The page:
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Concrete slab vs cobb floor.  RSS feed

 
Sean Rauch
Posts: 136
Location: Winnipeg, Manitoba
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I'm researching options for our house build and am interested in the idea of cobb vs concrete. We will have a highly insulated slab on grade main floor with no basement. I'm pretty sure we can't use cobb for the grade beams but the slab may be an option.

Here are my requirements:

EPS probably in the range of R40+ under the slab that will tie into the EPS under the grade and into the house insulation.
Our house will be passive solar based with as much mass as possible so the main floor seems like a logical choice.

Concrete has some very nice structural properties and I"m wondering how a cobb stacks up?

Also how does the real world costs and maintenance compare?

 
allen lumley
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Location: Northern New York Zone4-5 the OUTER 'RONDACs percip 36''
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Sean & Permies Cloud : Get the hard bits out of the way first, goto> cchrc.org this is Cold Climate Housing Research Center. a branch of University of Alaska, Fairbanks.

You and I know Cold, they know COLD ! they build houses on 'rafts' of insulation to keep the permafrost from melting and the house sinking into instant swamp!

Regular Portland cement + or concrete is wicking, there for you have to treat it or isolate it from the cob ! See their articles on geopolymer cements !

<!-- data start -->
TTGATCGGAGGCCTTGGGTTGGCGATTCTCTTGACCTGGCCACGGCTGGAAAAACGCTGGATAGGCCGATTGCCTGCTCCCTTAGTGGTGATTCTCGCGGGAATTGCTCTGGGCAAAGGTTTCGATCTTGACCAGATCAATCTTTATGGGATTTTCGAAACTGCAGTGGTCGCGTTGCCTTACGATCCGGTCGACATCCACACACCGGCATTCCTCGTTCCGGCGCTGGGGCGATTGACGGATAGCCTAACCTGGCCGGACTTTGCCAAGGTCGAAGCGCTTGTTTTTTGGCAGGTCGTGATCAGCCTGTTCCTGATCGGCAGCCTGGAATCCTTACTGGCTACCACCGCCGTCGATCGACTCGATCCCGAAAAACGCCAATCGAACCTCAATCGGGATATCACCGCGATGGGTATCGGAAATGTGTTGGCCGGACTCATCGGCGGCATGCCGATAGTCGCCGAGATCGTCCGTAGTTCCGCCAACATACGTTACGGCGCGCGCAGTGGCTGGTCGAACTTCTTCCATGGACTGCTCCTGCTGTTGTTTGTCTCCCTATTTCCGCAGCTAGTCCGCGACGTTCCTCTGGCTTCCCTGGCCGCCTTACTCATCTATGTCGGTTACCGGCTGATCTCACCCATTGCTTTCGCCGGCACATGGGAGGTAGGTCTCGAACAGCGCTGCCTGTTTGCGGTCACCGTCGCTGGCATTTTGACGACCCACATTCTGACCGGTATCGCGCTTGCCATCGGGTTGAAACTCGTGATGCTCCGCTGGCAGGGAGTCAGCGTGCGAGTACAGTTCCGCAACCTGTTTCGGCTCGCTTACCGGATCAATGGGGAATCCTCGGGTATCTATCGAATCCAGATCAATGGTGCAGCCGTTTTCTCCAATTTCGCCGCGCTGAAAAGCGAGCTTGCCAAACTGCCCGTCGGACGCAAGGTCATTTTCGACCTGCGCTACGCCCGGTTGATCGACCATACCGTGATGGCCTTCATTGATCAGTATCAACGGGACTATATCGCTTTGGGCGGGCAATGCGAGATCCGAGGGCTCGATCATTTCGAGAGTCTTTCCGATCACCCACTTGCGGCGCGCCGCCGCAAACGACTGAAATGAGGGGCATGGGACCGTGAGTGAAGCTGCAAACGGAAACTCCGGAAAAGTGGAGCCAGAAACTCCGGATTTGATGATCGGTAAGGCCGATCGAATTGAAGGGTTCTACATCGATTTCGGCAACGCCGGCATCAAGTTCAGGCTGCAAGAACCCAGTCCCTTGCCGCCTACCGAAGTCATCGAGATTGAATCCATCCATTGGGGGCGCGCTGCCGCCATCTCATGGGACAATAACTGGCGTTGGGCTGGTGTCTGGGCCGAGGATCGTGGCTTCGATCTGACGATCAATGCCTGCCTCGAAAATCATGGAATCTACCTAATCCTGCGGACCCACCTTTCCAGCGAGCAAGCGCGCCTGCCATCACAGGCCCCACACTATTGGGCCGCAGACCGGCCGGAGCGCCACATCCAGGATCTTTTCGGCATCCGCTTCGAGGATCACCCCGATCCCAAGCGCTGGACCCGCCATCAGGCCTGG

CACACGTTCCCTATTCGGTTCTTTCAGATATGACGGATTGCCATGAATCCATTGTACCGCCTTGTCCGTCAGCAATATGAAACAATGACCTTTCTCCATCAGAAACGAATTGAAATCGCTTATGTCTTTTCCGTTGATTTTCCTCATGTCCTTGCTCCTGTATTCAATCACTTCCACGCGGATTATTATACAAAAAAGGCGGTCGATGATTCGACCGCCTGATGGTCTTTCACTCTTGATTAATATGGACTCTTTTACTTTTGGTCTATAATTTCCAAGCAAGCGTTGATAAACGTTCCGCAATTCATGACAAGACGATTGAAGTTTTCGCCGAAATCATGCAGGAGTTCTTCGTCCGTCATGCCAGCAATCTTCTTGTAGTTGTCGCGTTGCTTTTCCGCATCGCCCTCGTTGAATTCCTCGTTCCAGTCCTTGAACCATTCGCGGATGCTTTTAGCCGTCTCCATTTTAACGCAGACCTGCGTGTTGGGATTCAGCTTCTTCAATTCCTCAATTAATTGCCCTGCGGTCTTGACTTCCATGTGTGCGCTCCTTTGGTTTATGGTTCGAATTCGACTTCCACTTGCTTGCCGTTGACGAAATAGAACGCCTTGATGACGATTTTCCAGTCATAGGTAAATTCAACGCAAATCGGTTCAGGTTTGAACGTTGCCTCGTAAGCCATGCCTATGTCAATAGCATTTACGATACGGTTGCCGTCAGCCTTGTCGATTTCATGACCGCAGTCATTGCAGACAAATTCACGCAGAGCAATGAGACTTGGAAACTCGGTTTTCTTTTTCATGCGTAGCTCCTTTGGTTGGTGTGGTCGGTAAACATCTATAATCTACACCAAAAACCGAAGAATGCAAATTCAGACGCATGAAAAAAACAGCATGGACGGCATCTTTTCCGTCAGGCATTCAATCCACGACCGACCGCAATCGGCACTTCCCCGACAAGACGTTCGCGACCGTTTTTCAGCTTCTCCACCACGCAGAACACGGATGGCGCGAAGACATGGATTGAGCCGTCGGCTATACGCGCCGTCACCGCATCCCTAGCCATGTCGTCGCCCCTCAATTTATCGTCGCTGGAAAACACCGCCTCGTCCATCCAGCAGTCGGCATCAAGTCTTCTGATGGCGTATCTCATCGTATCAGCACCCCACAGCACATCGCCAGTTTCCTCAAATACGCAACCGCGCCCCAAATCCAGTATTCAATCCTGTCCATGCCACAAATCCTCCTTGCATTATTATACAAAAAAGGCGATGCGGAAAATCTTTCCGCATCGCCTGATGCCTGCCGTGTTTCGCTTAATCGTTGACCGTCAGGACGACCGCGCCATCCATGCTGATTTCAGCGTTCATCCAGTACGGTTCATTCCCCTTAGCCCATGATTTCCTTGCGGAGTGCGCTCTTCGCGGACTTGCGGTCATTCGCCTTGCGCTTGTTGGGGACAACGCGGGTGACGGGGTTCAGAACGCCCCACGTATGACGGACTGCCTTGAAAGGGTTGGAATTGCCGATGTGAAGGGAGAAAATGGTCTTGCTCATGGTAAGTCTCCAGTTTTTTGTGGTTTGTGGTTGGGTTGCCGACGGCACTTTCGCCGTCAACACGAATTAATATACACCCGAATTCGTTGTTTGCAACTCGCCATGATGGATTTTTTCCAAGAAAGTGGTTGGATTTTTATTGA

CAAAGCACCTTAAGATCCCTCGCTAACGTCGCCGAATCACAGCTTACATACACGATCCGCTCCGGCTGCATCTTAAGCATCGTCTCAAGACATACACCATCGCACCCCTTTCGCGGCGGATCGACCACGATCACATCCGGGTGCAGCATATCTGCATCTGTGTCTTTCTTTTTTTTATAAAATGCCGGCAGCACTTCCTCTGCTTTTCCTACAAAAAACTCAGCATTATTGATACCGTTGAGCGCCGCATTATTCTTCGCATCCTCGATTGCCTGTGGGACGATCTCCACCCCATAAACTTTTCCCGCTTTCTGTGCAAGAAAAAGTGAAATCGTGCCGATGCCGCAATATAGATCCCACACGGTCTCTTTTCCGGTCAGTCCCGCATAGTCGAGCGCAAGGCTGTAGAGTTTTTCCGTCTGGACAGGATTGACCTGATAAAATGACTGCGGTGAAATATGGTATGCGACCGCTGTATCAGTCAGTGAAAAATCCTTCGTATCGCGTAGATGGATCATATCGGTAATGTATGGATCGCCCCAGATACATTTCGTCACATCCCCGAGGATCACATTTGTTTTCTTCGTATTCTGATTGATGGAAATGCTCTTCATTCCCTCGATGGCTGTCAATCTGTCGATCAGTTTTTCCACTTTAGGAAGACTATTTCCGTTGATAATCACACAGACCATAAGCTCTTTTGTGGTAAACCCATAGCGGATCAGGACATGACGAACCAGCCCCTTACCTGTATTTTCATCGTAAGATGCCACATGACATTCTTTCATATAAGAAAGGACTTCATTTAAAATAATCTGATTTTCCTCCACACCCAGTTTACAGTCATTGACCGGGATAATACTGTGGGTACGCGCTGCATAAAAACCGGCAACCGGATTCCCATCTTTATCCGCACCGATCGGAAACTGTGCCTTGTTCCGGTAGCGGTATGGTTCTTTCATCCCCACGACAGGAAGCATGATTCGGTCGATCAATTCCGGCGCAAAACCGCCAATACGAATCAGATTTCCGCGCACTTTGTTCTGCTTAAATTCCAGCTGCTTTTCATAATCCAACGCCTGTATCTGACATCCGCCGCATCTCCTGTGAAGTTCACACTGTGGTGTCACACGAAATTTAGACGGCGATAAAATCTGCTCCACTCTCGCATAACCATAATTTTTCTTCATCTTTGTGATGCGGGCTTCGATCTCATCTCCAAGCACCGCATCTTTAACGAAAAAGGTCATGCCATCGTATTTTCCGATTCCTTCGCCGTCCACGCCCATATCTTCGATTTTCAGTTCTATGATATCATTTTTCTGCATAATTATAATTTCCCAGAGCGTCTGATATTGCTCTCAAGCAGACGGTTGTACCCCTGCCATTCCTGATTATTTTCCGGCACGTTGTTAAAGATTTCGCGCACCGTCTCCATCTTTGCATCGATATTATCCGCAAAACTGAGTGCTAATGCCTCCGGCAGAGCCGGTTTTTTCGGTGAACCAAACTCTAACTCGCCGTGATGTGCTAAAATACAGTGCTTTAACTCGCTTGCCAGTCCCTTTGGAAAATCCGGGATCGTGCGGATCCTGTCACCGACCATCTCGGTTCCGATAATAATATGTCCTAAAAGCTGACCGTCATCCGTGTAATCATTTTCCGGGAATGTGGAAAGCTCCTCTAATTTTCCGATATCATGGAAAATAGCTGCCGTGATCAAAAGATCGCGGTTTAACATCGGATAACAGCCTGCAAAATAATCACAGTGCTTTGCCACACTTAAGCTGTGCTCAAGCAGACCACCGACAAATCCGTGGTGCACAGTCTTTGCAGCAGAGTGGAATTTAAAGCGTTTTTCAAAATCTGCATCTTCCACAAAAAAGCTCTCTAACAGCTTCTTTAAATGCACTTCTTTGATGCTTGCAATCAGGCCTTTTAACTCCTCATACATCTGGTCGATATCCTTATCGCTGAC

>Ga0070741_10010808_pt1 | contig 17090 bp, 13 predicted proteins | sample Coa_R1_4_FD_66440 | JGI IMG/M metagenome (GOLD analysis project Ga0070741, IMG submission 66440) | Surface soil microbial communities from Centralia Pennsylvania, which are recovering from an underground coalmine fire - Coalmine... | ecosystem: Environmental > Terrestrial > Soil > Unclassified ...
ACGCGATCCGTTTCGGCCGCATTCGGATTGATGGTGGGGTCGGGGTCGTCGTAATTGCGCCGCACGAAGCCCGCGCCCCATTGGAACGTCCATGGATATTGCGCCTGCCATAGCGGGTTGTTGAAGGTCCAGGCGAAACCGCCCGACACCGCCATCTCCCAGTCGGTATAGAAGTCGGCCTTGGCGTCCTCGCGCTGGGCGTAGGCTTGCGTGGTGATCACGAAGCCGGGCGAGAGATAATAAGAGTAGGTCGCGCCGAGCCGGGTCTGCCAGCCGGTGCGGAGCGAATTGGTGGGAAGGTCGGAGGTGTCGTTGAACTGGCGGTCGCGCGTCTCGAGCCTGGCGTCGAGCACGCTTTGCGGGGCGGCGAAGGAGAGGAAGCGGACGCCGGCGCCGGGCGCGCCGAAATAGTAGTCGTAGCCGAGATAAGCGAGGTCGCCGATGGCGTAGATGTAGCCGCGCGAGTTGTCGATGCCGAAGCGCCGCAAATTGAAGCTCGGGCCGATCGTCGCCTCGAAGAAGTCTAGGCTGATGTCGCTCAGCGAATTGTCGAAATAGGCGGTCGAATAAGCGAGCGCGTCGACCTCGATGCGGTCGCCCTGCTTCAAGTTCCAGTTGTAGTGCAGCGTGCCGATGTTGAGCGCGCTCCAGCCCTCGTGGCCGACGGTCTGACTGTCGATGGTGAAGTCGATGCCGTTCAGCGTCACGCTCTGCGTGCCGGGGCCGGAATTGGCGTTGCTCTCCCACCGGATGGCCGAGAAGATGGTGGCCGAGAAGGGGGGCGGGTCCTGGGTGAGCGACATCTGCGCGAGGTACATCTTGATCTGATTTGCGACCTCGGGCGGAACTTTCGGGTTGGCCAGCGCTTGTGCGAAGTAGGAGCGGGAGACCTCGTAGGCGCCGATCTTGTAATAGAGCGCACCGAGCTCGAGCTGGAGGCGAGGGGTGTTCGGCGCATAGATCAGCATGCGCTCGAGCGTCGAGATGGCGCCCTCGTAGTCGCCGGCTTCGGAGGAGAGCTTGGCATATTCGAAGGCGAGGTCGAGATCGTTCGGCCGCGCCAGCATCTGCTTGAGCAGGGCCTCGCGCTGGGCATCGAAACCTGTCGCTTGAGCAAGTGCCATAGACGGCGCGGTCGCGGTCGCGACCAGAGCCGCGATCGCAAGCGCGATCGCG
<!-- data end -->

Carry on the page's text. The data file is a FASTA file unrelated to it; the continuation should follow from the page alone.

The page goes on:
Passive houses speak of ~2-ish~ Air exchanges per hour, except when we are using our travel Yurt we get by on 0.6-ish A.C.R.s Usually air exchanges are handled buy fans that
move air over a common walled heat exchanger, many with built in heat pump units, again a little research will find you videos to watch about safety guidelines for operation !

C.C.H.R.C.is trying to reduce the number of homes ruined by trapped moisture, and mold mildew and rotting wood, many places in alaska saw their price per gallon of #2 fuel oil
cost $10.00 U.S., cchrc homes operate on winter fuel needs in the 125 -175 gal of home heating fuels ! Again, you can profit from lots of time spent here !

Cob vs concrete, Cob wins every time because of the sweat equity you put in ! Remember #1) insects won't eat it, #2) It will not burn and #3) it is as cheap as dirt !

properly built and sealed off from moisture concrete can also last with less maintenance than Cob which needs skillful construction and a 5 yr maintenance program !

Consider getting a used copy of ' The Hand-Sculpted House 'from Amazon or my favorite Alibris hope this helps, for the good of the Craft !

Think like fire, flow like a gas, Don't be the marshmallow ! As Always, your comments and questions are solicited and Welcome ! PYRO - Logically Big AL !
 
Sean Rauch
Posts: 136
Location: Winnipeg, Manitoba
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I'm trying to compare real cost for cob vs concrete. I know that cob can be near free but time is in fact money and I'm wondering how the real world numbers work out. I guess a better question would be approximately how many man hours per square foot go into cob?
 
allen lumley
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Location: Northern New York Zone4-5 the OUTER 'RONDACs percip 36''
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Sean Rauch & Permies Cloud : Cob is incredibly labor intensive, especially if you do not have people working to make you cob and pitching it up to you while you work
around the perimeter of your building in a steady spiral. Climbing up and down to move cob by hand without helpers would make jesus weep ! Big AL !
 
Sean Rauch
Posts: 136
Location: Winnipeg, Manitoba
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Yea its looking like if I'm gonna use cob its gonna be me hiring someone who knows how to be efficient at it.
 
Brian Knight
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Location: Asheville NC
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The trick is to keep the area very small or have "workshops" where people can come to "learn" about natural techniques.
 
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